The first two years of the Cambridge course provide coverage of the basic biomedical sciences in depth. The medical sciences are treated in a fundamental way with the objective of instilling in students a thorough understanding of the scientific principles that underlie the practice of medicine. In the third year students take a course of advanced study in a subject they are particularly attracted to. This places students alongside Cambridge’s Natural Science students and takes them to honours degree level, frequently equipping students with laboratory research experience and even original scientific publications. Usually students specialize in a single scientific subject during their third year, but options to choose from a selection of medically-related courses also exist. All students then undertake clinical training in the subsequent three years at the Cambridge School of Clinical Medicine based at Addenbrooke’s Hospital.
It is important that you understand the objectives and demands of this course before you apply: this form of training will not suit all applicants who wish to become doctors. Before you apply ask yourself if this is the course that you want? If it is, we would be delighted to consider you.
For further details of the course please review the Undergraduate Admissions website for Medicine.
UCAS Code: A100
Typical Entry Requirements
A Level: A*A*A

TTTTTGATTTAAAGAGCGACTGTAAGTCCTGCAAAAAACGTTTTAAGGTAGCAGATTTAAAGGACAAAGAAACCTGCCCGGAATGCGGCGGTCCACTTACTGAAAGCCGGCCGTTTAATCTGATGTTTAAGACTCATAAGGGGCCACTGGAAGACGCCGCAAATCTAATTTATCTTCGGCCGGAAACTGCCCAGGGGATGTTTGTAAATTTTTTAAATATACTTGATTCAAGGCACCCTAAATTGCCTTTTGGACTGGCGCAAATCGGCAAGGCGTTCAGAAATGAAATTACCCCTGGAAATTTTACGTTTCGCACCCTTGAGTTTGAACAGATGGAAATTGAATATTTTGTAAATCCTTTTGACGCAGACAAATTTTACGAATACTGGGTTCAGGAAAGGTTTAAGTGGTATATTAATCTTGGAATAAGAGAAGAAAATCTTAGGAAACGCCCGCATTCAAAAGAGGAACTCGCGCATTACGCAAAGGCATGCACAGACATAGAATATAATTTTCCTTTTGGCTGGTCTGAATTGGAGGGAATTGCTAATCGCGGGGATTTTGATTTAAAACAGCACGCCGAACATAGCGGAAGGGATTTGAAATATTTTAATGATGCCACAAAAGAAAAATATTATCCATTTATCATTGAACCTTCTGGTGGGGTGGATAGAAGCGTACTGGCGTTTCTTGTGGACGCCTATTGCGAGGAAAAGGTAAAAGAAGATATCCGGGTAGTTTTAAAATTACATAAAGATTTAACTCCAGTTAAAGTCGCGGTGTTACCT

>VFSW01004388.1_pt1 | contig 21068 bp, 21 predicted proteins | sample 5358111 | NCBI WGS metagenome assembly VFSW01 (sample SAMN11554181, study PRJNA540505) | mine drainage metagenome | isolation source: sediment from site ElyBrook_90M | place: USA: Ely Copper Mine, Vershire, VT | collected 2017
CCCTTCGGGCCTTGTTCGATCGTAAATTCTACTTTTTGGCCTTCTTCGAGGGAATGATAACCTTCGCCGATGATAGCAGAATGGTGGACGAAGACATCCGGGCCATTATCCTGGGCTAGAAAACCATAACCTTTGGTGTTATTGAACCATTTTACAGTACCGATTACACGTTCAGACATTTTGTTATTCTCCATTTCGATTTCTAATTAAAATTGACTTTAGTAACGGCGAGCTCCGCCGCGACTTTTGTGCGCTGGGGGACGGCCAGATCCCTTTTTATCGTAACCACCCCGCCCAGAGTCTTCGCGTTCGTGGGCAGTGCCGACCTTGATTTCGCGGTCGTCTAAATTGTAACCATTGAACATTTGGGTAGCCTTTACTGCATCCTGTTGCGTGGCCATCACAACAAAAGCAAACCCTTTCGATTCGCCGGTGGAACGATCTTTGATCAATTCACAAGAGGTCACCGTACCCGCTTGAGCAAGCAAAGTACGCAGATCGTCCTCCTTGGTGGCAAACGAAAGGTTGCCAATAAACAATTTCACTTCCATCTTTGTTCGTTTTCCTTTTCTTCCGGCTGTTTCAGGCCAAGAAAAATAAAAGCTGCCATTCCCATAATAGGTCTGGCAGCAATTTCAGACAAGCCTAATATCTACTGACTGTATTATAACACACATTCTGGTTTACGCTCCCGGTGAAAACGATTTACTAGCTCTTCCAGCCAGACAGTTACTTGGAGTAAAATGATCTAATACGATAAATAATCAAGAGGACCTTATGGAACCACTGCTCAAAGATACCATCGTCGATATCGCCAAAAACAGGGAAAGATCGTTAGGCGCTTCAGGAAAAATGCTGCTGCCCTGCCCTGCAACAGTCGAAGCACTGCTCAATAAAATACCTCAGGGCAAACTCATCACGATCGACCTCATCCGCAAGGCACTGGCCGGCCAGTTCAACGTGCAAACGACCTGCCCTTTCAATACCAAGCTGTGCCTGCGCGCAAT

International Baccalaureate: 40-42 points, with 776 at Higher Level
Essential/Desirable Subjects: A Level/IB Higher Level Chemistry, and two of AS/A2 Level or IB Standard/Higher Level Biology/Human Biology, Physics, Mathematics. At least one of these subjects must be at A2/IB Higher Level
Submitted Work: None
Pre-interview Assessment: Biomedical Admissions Test (BMAT). More information can be found here.
Additional to the University’s requirements, a pass in the Scottish Advanced Highers, or at Grade 5 or above in the Higher level of the International Baccalaureate, is considered equivalent to a pass at A-level. Candidates who are taking other subjects or examinations should write for advice before applying.
It should be obvious that we are looking for students with a motivation for medicine as a career and very strong abilities in scientific subjects, both of which are prerequisite for a course of the type we offer. Beyond this we are looking for flair and a passion for science and for finding out. Intelligence and imagination are important to us, but so is the integrative ability to link diverse information and to apply general principles across the subjects. Our assessment is not only based on achievement at the stage of applying, but on our assessment of potential to benefit from the course.
We cannot admit Affiliated students to read Medicine.
We attract around 100 applicants, with above the average marks of those applying for Medicine at Cambridge as a whole, and typically interview around 50 applicants. The initial measure by which applicants are ranked for deselection is Section 2 of the BMAT, which is seen as a reliable indicator of academic ability that all applicants can be compared with. Competitive candidates usually obtain a result of 4.7 or higher in Section 2, because of this it is advised that applicants prepare for the BMAT in the months leading up to the test.
Details regarding the operation of admissions interviews in the 2020-2021 admissions round have yet to be confirmed.
A sample of the Scientific Reasoning Skills problem is provided, based on the questions used in the 2017 admissions round. The problems used in the actual interview will, of course, normally be different each year.
Please visit the Cambridge University Open Days where generic information on the course is available.
In addition College Open Days provide an opportunity to meet with the Director of Studies.